Top Tips for First Time Managers

YES! You finally got the promotion you have always dreamed about! You are now the BOSS! As a new manager, you have a lot to prove. With these simple 5 tips, we will help you get it right.

Where do you start? Here are 5 Tips to be successful in your leadership transition. These tips can help first-time managers hit the ground running, and seasoned managers brush up on the fundamentals that will help them refine their leadership:


Your first day as a manager can be one of the most daunting of your career. You’re suddenly responsible for not only your own projects but also the work deliverables of the whole team.  A team that was your peers just the day before. It’s a major transition. That’s why it’s important to get it right from the start and convince employees to trust your leadership.

  1. Set Expectations and the Tone of your Leadership

Developing your own management style doesn’t magically happen when you assume the title “manager.”

It’s common for first-time managers to simply imitate what they’ve seen before—and if they’ve been promoted from within, that can lead them to continue to lead the department and team the exact same way it’s been managed before.  Refect on good and bad managers you have had over the years and set a vision of how you want to lead. Keep in mind, that it will be impossible to please everyone all the time.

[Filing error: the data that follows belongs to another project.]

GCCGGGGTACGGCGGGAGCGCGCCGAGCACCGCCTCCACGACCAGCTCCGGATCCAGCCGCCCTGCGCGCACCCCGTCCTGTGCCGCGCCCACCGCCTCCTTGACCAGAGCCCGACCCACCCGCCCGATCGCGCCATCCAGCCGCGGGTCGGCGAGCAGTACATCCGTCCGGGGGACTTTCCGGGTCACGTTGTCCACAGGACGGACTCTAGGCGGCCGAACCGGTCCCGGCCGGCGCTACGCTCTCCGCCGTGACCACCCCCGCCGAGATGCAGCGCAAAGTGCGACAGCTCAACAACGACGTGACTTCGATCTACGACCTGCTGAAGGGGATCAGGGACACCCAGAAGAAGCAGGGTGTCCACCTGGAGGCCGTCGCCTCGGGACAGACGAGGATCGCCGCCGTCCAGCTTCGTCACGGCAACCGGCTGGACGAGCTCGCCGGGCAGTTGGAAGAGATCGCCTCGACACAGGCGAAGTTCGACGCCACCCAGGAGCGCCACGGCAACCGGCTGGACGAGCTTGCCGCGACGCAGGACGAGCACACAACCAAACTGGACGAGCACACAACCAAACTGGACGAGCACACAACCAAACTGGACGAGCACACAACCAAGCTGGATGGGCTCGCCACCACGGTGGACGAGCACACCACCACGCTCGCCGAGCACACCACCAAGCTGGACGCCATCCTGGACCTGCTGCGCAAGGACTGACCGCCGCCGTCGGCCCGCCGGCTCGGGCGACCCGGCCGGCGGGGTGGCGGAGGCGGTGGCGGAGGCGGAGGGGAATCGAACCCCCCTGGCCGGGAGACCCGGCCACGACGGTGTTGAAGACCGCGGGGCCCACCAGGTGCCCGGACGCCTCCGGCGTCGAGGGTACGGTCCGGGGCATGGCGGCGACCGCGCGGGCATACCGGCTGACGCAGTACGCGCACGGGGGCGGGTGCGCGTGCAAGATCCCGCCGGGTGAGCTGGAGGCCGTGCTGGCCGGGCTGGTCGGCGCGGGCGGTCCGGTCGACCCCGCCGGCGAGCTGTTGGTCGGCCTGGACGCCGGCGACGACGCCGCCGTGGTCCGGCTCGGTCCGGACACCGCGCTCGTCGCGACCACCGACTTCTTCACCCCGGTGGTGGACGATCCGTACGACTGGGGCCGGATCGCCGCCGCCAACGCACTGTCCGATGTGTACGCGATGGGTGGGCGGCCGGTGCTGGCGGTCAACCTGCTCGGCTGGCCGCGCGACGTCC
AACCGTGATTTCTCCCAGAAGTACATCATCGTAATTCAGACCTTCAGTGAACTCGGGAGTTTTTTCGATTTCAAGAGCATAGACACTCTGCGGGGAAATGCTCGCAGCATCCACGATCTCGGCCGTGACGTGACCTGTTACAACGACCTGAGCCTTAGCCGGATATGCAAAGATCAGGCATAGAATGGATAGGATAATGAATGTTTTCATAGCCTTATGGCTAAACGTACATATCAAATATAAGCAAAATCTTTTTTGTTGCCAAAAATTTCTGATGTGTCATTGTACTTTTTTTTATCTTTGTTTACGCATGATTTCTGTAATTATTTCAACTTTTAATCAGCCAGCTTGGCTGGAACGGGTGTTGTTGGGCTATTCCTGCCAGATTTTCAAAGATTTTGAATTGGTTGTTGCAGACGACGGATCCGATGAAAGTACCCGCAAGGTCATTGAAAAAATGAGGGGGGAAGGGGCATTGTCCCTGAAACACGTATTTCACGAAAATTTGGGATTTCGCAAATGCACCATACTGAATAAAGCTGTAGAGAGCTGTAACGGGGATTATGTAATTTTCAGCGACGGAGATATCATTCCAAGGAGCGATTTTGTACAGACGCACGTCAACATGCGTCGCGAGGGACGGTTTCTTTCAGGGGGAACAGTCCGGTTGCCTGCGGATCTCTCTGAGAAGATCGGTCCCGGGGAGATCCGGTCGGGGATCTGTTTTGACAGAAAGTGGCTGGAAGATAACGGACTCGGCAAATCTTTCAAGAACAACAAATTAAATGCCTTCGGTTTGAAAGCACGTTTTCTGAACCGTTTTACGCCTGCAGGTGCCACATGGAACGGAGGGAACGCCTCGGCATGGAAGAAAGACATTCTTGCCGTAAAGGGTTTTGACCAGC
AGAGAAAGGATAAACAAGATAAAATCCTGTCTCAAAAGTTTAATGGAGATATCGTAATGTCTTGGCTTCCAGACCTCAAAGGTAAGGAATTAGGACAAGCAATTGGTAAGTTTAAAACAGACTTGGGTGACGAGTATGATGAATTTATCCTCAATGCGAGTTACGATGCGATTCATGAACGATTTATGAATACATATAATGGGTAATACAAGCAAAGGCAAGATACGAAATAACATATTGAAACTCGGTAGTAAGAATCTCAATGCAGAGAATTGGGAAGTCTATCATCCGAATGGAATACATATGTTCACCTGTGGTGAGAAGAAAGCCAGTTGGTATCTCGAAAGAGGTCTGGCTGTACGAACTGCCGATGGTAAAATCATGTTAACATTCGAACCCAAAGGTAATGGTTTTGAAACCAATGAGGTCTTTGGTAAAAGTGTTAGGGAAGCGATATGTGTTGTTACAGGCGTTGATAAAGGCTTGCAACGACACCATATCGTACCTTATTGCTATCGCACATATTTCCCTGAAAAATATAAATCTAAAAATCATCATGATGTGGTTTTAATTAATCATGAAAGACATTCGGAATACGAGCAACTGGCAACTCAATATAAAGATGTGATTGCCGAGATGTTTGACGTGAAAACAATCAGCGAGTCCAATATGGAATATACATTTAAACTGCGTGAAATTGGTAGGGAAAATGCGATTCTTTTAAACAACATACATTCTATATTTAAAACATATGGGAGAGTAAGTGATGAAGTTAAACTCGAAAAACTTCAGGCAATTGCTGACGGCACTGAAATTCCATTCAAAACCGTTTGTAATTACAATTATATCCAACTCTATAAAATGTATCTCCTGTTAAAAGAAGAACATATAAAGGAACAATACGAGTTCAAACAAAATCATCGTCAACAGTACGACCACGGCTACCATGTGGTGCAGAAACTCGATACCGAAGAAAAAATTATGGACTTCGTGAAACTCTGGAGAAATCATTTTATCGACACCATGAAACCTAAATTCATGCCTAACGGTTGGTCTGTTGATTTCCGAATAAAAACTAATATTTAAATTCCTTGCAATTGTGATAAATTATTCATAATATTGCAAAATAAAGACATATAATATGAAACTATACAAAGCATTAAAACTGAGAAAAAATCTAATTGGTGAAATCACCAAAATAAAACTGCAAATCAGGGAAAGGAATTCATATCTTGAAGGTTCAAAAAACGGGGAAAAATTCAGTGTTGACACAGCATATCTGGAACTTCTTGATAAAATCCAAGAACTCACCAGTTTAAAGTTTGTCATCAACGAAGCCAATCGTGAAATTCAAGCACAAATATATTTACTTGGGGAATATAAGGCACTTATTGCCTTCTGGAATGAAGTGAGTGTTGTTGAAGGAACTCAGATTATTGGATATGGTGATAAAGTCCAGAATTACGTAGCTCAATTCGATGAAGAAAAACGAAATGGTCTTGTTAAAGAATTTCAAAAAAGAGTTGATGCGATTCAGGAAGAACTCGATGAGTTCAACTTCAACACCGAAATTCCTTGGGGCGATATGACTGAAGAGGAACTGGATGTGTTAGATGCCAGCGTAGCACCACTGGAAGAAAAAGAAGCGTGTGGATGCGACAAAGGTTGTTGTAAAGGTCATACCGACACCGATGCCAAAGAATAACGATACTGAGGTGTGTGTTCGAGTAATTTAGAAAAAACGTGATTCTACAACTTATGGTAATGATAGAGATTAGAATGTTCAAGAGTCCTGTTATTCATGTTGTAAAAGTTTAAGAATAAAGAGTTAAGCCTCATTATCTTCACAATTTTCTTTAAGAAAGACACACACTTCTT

As a manager, your job is to provide the structure and guidance for your team to do their best work, consistently.  Keeping things professional at work sounds like a no-brainer, but it can be tricky to monitor the performance of people who are your friends or close associates. Tasks like performance reviews and disciplinary action can be especially awkward when you have them as friends. There is truth behind the lesson that Managers should not be joining the team for every happy hour.

Amazon-owned Zappos made headlines several years ago when they restructured to a “holacracy” and effectively eliminated manager positions.  Their new plan upended its traditional management structure. In lieu of a typical corporate structure, with power concentrated at the top, the online shoe retailer would adopt a decentralized system with “no job titles, no managers, no hierarchy.” The result? 18% of their workforce left the company, a huge turnover rate by any standard. Someone has to be in charge of providing guidance and saying it’s everyone’s responsibility isn’t good enough. When something is everyone’s responsibility, it results in being no one’s responsibility. So, it rests on managers to define expectations and hold the team accountable. In fact, 65% of people say they want more feedback from their boss than they are currently getting, even in traditional structures.

  1. Don’t Micromanage